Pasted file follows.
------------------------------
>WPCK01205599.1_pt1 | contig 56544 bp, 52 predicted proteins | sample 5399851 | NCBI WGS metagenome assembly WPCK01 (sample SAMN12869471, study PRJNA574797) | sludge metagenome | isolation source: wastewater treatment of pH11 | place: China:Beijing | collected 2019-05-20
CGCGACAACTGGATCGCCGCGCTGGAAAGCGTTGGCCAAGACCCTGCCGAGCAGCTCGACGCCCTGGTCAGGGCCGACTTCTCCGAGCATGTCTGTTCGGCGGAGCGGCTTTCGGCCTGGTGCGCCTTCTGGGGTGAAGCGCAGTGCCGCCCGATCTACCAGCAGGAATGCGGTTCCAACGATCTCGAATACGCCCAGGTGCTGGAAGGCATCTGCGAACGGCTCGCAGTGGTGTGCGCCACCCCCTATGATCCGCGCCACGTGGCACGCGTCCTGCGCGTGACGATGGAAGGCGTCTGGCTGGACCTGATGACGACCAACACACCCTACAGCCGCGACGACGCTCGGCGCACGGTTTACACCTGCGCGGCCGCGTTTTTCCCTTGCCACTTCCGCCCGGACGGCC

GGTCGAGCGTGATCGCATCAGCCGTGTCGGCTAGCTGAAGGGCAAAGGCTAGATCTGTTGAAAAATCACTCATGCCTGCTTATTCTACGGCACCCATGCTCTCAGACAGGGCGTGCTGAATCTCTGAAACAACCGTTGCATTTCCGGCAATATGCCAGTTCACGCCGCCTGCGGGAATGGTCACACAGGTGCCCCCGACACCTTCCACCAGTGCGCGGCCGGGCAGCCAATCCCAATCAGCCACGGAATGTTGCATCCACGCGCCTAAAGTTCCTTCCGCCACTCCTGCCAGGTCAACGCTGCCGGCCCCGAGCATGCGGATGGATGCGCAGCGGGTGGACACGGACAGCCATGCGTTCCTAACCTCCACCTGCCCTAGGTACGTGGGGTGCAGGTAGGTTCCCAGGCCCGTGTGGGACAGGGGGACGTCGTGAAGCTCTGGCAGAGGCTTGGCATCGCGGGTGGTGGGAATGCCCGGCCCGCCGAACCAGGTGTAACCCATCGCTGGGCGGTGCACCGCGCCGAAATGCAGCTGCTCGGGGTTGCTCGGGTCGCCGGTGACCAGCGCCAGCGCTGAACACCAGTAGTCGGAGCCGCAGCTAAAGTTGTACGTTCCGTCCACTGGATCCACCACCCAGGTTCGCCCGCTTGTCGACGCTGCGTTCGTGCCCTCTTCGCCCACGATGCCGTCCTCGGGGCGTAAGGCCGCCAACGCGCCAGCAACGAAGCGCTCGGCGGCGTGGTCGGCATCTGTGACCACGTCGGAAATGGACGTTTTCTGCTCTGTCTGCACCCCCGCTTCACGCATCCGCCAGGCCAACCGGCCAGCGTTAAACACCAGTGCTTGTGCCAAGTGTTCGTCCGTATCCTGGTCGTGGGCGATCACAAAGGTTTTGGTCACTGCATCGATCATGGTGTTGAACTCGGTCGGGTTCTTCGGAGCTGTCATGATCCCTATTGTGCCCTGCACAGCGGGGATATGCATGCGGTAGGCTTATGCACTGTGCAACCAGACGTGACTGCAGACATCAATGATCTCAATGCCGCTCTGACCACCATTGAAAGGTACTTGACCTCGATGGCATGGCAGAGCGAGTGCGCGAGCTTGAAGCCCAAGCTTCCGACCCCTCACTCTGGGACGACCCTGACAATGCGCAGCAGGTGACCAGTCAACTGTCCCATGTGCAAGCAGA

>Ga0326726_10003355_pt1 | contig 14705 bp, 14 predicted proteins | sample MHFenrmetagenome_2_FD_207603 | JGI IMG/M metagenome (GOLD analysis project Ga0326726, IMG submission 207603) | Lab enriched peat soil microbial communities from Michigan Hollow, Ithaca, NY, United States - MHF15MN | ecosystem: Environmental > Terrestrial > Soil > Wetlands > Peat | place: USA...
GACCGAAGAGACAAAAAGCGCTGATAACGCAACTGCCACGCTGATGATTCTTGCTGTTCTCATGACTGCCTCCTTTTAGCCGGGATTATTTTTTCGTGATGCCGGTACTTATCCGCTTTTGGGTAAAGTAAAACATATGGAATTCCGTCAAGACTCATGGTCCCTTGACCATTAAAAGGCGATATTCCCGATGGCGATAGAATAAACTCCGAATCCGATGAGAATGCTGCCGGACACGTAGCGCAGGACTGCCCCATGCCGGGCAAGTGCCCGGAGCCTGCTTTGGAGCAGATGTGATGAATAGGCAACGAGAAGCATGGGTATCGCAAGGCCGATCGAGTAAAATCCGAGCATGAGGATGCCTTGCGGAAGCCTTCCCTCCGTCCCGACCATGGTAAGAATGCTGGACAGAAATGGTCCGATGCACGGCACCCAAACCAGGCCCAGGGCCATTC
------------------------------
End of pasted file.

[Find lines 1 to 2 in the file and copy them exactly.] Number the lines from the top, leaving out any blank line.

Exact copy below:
>WPCK01205599.1_pt1 | contig 56544 bp, 52 predicted proteins | sample 5399851 | NCBI WGS metagenome assembly WPCK01 (sample SAMN12869471, study PRJNA574797) | sludge metagenome | isolation source: wastewater treatment of pH11 | place: China:Beijing | collected 2019-05-20
CGCGACAACTGGATCGCCGCGCTGGAAAGCGTTGGCCAAGACCCTGCCGAGCAGCTCGACGCCCTGGTCAGGGCCGACTTCTCCGAGCATGTCTGTTCGGCGGAGCGGCTTTCGGCCTGGTGCGCCTTCTGGGGTGAAGCGCAGTGCCGCCCGATCTACCAGCAGGAATGCGGTTCCAACGATCTCGAATACGCCCAGGTGCTGGAAGGCATCTGCGAACGGCTCGCAGTGGTGTGCGCCACCCCCTATGATCCGCGCCACGTGGCACGCGTCCTGCGCGTGACGATGGAAGGCGTCTGGCTGGACCTGATGACGACCAACACACCCTACAGCCGCGACGACGCTCGGCGCACGGTTTACACCTGCGCGGCCGCGTTTTTCCCTTGCCACTTCCGCCCGGACGGCC